50. Hughston, Milan R. “The Print Collection of the Amon Carter Museum.” Vol. 7, no. 2 (Autumn 1982), 17-27.
Hughston begins his survey by describing works by “historian/artists” who documented the American West. Included in this group are works by James Otto Lewis and James Hall, Thomas L. McKenney, Karl Bodmer, George Catlin, and Alfred Jacob Miller. The holdings of Mexican War prints and prints of California are also described. Landscapes and city views are also an important category for the Museum. Other areas of interest are prints after Bingham’s paintings, Currier & Ives, chromolithography, and illustrated books of the West.
51. Wick, Wendy C. “American Icon: The Eighteenth Century Image of George Washington.” Vol. 7, no. 2 (Autumn 1982), 1-9.
This article is based on Wick’s book, George Washington, An American Icon: The Eighteenth Century Graphic Portraits, published in 1982 by the Smithsonian in conjunction with a traveling exhibition. The exhibition included prints of Washington issued from 1775 through 1800, the year after his death. Artists who produced the portraits had two challenges: the need to create a likeness and the symbolic context for it. A range of portraits has survived–from naive woodcuts to elegant mezzotints by Peale and Savage.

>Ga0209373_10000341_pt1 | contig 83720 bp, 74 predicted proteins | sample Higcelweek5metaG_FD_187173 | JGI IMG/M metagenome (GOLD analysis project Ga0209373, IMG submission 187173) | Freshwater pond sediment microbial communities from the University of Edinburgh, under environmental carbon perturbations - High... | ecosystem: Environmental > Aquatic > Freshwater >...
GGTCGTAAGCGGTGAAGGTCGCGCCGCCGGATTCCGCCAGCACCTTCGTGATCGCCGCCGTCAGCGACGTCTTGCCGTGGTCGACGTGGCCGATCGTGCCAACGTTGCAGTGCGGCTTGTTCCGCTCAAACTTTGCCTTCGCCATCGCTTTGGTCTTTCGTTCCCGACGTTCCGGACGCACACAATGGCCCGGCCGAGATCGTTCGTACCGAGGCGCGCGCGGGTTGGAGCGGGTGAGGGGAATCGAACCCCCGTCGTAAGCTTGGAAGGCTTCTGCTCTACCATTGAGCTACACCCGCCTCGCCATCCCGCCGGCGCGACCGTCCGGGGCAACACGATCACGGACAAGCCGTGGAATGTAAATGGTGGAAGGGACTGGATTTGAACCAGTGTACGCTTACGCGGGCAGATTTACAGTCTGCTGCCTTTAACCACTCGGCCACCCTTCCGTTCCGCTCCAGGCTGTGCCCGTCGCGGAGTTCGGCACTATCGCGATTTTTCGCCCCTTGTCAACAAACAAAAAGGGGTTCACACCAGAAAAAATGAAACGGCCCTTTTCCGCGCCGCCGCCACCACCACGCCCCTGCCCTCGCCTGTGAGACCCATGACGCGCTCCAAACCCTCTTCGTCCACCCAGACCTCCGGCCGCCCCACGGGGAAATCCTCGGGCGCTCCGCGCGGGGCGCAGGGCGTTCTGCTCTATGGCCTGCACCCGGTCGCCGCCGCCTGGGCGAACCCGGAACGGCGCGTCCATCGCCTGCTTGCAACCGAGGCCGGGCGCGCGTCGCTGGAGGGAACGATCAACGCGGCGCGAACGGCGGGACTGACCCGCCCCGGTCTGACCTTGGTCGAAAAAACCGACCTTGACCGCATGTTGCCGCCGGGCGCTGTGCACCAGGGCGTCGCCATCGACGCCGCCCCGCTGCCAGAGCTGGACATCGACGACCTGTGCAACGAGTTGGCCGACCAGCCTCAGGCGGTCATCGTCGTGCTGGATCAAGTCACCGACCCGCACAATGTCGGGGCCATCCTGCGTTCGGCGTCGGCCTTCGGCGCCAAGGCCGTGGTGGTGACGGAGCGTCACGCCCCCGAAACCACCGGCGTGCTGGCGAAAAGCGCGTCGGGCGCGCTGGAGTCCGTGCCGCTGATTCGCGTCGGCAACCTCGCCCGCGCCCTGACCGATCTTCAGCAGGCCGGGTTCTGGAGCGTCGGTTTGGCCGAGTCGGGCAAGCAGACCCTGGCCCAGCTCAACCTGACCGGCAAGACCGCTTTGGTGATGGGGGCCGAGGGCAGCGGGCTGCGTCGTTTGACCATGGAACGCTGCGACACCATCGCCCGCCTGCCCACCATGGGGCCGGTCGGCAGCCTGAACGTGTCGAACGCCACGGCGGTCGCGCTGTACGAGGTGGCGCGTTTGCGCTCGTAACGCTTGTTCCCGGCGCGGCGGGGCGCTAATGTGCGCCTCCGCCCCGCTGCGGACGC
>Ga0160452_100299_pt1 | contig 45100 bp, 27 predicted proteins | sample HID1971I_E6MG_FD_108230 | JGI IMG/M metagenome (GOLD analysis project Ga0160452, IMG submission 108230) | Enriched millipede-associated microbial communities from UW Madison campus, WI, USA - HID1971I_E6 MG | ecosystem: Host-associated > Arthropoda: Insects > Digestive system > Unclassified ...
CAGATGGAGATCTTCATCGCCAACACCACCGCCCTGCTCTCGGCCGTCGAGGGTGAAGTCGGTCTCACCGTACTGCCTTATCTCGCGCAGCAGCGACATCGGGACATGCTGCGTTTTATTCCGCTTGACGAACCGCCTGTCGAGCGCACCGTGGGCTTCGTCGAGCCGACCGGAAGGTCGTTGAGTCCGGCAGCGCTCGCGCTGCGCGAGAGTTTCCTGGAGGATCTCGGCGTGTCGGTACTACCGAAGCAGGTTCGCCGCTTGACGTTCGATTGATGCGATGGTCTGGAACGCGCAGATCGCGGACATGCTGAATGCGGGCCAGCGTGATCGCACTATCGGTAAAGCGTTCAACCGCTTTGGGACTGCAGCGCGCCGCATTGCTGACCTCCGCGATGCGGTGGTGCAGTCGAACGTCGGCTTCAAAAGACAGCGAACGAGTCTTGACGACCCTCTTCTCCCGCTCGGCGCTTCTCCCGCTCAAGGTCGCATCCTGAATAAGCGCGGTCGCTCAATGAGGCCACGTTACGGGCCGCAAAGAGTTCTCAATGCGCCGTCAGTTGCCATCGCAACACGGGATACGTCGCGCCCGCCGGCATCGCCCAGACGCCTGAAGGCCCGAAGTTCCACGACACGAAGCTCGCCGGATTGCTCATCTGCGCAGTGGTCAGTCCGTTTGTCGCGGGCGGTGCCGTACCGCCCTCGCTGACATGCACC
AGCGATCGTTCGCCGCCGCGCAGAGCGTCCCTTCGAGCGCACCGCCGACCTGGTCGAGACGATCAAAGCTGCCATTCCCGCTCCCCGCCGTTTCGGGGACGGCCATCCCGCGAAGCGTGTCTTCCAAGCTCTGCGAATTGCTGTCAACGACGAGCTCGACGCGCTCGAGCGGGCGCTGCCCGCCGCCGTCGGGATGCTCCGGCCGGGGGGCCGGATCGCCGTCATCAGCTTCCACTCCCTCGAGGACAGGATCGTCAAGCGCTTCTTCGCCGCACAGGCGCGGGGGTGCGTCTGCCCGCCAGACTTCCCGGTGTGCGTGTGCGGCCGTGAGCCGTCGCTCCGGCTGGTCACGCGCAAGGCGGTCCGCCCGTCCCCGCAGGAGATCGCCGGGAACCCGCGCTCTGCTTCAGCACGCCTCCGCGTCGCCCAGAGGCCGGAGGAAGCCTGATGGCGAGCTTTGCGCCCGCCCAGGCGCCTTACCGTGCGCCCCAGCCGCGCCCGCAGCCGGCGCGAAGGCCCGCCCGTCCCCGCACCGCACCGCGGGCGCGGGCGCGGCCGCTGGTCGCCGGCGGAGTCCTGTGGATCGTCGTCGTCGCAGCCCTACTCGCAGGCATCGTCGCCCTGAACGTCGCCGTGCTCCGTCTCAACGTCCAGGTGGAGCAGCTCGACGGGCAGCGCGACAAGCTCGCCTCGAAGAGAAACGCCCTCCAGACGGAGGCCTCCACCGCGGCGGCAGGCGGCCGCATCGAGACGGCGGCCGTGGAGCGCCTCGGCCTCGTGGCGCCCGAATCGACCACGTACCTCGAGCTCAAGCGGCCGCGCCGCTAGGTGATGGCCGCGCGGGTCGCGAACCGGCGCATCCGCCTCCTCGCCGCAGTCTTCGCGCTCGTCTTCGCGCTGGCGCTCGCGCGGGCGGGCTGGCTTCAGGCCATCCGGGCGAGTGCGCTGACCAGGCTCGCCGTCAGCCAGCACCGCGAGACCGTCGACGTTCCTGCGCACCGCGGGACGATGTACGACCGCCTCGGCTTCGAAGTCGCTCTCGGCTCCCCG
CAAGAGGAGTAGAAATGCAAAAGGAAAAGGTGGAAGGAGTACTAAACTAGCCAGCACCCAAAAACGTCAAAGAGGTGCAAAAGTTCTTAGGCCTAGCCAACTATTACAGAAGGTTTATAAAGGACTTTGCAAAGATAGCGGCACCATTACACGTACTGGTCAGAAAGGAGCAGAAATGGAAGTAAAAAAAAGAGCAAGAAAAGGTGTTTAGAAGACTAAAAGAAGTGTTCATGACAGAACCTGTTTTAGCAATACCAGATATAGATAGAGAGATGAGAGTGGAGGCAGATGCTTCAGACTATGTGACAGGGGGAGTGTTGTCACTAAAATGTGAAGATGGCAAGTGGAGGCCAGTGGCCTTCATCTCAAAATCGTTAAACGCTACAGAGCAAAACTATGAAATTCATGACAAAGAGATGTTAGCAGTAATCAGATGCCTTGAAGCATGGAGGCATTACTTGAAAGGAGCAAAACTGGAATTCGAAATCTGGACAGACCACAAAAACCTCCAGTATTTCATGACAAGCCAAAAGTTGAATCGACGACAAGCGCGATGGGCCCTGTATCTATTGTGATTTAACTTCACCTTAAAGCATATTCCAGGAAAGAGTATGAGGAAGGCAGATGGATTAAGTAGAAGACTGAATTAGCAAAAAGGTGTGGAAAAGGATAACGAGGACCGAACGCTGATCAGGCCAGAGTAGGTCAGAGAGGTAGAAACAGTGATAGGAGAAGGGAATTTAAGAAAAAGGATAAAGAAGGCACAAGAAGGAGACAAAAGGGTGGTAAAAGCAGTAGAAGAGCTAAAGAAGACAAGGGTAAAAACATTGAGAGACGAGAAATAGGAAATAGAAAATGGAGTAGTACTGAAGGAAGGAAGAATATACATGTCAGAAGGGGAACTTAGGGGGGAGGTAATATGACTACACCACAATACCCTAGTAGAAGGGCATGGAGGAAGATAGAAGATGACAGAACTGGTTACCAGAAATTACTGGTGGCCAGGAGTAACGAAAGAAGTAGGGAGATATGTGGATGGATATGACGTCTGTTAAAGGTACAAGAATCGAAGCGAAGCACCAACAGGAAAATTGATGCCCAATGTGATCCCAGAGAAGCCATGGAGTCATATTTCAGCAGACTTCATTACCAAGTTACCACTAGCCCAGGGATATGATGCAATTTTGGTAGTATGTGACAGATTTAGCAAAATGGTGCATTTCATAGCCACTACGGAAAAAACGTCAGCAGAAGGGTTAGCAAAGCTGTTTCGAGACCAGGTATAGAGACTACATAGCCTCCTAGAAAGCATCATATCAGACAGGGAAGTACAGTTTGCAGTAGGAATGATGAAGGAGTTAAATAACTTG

52. Yarnell, James L. “Tennyson Illustration in Boston, 1864- 1872.” Vol. 7, no. 2 (Autumn 1982), 10-16.
Yarnell describes the illustrations that resulted when two rival publishing houses “engaged in what can be considered a Tennysonian publishing war.” In 1864 the firms of Ticknor and Fields and J.E. Tilton and Company each published editions of Enoch Arden. The Tilton edition contained six full-page anonymous wood engravings; Ticknor and Fields commissioned nineteen illustrations from Felix O.C. Darley, William John Hennessey, Elihu Vedder, and John LaFarge. It is to the works of the latter two artists that Yarnell directs his attention. Ironically, Ticknor and Fields did not continue to publish such distinctive illustrations in subsequent editions of Tennyson’s works. J.E. Tilton’s publications were more successful.